history of lingerie

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The Brief History of: Jessica’s Lingerie Shop

In 1989, Walt Disney Co. opened Pleasure Island as a way to keep adults on the Walt Disney World property after dark. Pleasure Island was restricted to guests 21+ (unless accompanied by an adult), and consisted mainly of shops, dance clubs and over-priced bars.

A year later, in 1990, Disney opened Jessica’s (often mistakenly referred to as ‘Jessica’s of Hollywood’) on Pleasure Island. Jessica’s was a small shop originally billed as a lingerie store, although the majority of what was inside was actually Jessica Rabbit-themed souvenirs like t-shirts, magnets, beach towels, etc. A giant, neon Jessica – complete with slowly swinging leg – hung outside, immediately becoming a popular photo-op for theme park and animation fans. The sign was designed by comic book artist Mark Marderosian, who also designed much of the merchandise sold in the shop.

Sadly, Jessica’s didn’t last long. The shop closed in February of 1993, after only three years of operation. The neon Jessica was placed high atop the 'Pleasure Island Tonight!’ sign that hung above Pleasure Island, acting as the area’s visual 'weenie.’ The sign hung there until June 2006, when it was removed as part of a Disney-mandated 'clean-up’ of the area. Pleasure Island closed two years later, in September of 2008. In its place came Hyperion Wharf/Disney Springs, a safe, predictable, all-ages shopping and dining area.

R.I.P. semi-dangerous Disney, Jessica’s lingerie shop and the giant, sexy, neon Jessica Rabbit sign. You will be missed.

So this is the project that I’ve been immersing myself in for the last few months: The Underpinnings Museum!

The Underpinnings Museum is the first extensive online museum dedicated to showcasing and documenting the history of lingerie, through an exquisite selection of historical and contemporary objects. The museum will offer free access to all, with high-quality photography capturing the garments in exquisite detail. Each object will be accompanied by extensive contextual and technical information.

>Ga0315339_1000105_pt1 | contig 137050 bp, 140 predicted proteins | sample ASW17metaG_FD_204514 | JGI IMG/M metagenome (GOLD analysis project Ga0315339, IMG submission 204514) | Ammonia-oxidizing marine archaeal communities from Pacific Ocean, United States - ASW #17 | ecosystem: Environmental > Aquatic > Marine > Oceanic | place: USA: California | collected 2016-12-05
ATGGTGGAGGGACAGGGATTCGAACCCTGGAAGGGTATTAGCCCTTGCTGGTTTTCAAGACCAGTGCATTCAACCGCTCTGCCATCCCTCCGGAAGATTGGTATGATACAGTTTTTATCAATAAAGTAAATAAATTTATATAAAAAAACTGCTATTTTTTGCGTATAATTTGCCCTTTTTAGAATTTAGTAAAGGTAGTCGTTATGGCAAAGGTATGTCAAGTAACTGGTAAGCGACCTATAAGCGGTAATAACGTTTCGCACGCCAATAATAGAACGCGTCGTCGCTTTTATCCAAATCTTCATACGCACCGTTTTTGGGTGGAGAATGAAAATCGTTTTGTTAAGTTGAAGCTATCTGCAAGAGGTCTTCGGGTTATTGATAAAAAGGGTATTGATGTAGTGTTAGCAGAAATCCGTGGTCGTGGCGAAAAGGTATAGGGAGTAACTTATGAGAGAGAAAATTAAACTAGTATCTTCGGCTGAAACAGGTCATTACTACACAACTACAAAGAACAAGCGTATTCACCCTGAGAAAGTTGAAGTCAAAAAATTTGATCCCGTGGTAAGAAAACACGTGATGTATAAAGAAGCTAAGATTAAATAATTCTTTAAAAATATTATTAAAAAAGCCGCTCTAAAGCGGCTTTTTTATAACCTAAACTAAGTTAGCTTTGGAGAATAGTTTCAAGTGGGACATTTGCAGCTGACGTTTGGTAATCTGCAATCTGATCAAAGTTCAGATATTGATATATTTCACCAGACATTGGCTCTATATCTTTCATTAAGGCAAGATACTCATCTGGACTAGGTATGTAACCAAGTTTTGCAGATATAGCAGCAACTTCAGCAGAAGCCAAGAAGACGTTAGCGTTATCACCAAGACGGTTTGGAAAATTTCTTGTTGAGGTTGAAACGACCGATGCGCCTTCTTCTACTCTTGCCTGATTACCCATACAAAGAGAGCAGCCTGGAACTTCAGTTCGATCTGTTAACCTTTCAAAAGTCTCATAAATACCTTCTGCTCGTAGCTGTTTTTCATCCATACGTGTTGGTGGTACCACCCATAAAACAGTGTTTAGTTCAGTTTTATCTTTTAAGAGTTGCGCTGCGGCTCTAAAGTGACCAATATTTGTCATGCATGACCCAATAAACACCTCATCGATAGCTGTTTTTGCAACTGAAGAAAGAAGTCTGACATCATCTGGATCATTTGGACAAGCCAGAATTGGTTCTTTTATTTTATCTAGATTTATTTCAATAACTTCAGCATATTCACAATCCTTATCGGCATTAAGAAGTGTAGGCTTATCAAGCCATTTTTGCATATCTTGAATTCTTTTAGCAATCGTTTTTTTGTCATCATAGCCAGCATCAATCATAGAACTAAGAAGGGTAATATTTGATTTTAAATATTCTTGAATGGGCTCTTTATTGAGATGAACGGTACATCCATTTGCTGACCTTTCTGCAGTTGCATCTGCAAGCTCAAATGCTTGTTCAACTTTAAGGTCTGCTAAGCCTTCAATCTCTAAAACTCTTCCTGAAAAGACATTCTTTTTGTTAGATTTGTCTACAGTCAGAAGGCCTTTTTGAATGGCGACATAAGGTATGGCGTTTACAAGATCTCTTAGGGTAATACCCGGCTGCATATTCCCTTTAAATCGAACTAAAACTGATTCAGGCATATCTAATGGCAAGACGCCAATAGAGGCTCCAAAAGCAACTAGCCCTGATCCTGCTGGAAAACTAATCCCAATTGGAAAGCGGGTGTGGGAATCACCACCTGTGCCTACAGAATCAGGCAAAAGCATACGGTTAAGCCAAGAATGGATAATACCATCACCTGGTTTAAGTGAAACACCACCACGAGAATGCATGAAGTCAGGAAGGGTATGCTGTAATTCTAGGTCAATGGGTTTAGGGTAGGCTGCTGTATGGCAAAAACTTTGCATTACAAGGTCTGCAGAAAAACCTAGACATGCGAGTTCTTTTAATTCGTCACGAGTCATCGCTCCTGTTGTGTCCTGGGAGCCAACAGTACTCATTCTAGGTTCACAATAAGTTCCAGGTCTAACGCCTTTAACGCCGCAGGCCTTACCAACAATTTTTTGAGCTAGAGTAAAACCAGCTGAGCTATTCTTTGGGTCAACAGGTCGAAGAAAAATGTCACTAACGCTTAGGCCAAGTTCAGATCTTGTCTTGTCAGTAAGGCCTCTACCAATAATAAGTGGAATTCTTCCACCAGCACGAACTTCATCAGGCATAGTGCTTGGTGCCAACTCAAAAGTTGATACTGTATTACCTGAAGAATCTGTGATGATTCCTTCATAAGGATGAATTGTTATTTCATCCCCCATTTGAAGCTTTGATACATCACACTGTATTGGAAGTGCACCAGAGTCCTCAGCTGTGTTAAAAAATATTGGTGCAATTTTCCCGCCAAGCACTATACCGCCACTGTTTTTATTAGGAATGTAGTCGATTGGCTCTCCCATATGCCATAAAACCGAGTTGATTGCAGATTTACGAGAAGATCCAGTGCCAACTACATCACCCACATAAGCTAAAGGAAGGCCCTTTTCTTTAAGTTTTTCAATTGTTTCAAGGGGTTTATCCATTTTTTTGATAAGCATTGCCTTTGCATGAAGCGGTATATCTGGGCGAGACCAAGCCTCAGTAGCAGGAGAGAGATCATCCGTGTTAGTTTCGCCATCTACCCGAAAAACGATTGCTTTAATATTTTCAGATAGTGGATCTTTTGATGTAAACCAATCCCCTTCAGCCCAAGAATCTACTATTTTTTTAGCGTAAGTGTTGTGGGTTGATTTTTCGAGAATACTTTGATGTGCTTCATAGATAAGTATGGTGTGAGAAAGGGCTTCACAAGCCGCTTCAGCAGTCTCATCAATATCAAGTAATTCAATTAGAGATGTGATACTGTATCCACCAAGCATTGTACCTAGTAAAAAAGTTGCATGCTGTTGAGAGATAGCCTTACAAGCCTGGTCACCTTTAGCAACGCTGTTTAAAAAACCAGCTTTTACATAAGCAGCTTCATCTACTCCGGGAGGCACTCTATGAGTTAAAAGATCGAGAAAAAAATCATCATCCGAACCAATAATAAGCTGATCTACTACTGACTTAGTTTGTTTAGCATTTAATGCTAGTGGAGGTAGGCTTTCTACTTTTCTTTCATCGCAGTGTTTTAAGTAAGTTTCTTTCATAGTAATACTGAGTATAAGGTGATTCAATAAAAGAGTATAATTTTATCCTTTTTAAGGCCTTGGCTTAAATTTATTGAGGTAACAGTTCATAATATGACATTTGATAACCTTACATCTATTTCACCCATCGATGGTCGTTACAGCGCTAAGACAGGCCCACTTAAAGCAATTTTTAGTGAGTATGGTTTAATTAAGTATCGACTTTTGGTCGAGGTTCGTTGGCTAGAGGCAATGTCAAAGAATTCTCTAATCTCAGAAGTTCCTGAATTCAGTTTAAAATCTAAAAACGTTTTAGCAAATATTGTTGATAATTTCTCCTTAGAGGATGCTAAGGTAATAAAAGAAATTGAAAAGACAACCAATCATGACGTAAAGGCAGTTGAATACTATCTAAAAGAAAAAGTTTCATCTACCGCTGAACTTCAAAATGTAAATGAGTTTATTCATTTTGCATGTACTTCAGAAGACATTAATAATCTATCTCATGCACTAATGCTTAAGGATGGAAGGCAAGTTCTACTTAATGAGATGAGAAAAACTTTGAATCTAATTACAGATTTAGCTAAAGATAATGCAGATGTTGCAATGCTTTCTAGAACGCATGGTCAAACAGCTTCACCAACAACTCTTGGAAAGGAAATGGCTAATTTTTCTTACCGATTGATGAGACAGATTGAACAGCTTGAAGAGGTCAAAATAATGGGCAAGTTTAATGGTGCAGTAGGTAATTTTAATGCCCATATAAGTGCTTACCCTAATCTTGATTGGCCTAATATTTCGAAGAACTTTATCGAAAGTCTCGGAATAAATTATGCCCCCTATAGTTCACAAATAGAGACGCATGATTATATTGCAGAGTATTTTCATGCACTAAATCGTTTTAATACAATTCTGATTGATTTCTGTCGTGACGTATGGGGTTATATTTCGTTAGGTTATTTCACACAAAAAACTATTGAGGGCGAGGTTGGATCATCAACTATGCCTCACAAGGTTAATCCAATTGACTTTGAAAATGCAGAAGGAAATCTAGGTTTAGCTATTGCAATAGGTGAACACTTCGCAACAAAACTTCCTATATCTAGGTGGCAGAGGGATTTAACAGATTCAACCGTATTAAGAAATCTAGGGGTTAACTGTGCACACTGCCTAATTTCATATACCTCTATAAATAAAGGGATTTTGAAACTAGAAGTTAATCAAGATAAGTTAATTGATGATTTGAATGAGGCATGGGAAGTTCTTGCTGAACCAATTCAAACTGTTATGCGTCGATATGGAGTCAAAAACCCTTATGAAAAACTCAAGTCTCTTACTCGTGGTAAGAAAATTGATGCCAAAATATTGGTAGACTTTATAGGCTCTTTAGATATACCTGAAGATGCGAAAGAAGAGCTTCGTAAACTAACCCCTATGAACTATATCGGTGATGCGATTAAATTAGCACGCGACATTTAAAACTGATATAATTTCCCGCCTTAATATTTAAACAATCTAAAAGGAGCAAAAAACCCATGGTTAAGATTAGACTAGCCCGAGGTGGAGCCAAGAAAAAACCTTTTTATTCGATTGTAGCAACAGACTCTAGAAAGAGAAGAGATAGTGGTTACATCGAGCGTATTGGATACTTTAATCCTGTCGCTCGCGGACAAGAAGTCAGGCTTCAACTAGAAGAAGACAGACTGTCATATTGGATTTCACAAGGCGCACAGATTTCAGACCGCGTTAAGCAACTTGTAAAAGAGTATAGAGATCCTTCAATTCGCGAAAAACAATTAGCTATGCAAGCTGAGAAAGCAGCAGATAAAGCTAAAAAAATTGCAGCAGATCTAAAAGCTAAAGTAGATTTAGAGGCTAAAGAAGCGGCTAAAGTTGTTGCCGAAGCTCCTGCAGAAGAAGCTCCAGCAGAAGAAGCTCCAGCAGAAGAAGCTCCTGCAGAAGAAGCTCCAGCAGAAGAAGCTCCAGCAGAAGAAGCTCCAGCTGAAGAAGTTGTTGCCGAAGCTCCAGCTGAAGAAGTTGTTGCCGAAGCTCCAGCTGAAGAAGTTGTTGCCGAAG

We are currently crowdfunding through Kickstarter to cover some of our set up costs.  If this is a project that you would like to see come to life then please give us your support!

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Every artifact in our collection has a unique story from World War II and beyond. This ecru-colored silk peignoir, once a parachute for the US Army, has withstood a world war, a marriage, a precocious child, and Hurricane Katrina before entering the Museum’s collection in 2008.

Using parachute silk brought back from the war, a Syrian immigrant crafted this peignoir for her daughter who waited to marry her sweetheart until after the war because she refused the prospects of being a war widow.

Surviving a new life as a garment, this peignoir was beloved by its wearer and used for joyous dress up games by her child. During this time it sustained red lipstick stains and signs of wear.

On August 29, 2005, Hurricane Katrina’s high winds and waters destroyed the home in Bay St. Louis, Mississippi where the garment was being stored. It was found buried beneath a thick layer of dried, rust-colored mud where the home had stood.

Following the storm, this peignoir was cleaned up and given to the Museum’s collection to honor its maker Menna Abdelnour Lutife and to serve as a testament to the strength of the parachute silk used in World War II. This fabric safely landed our troops from the skies, survived the wears and tears of fashion, and weathered destruction of a hurricane. With its beauty and stains, it tells a story of war, love, and survival.

Gift of Patricia Saik, from the Collection of The National WWII Museum.

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Take a mini-tour through the Museum at FIT exhibition Exposed: A History of Lingerie with curator Colleen Hill. On view June 3 – November 15, 2014 (Description Via Youtube)

Videos like this make me so happy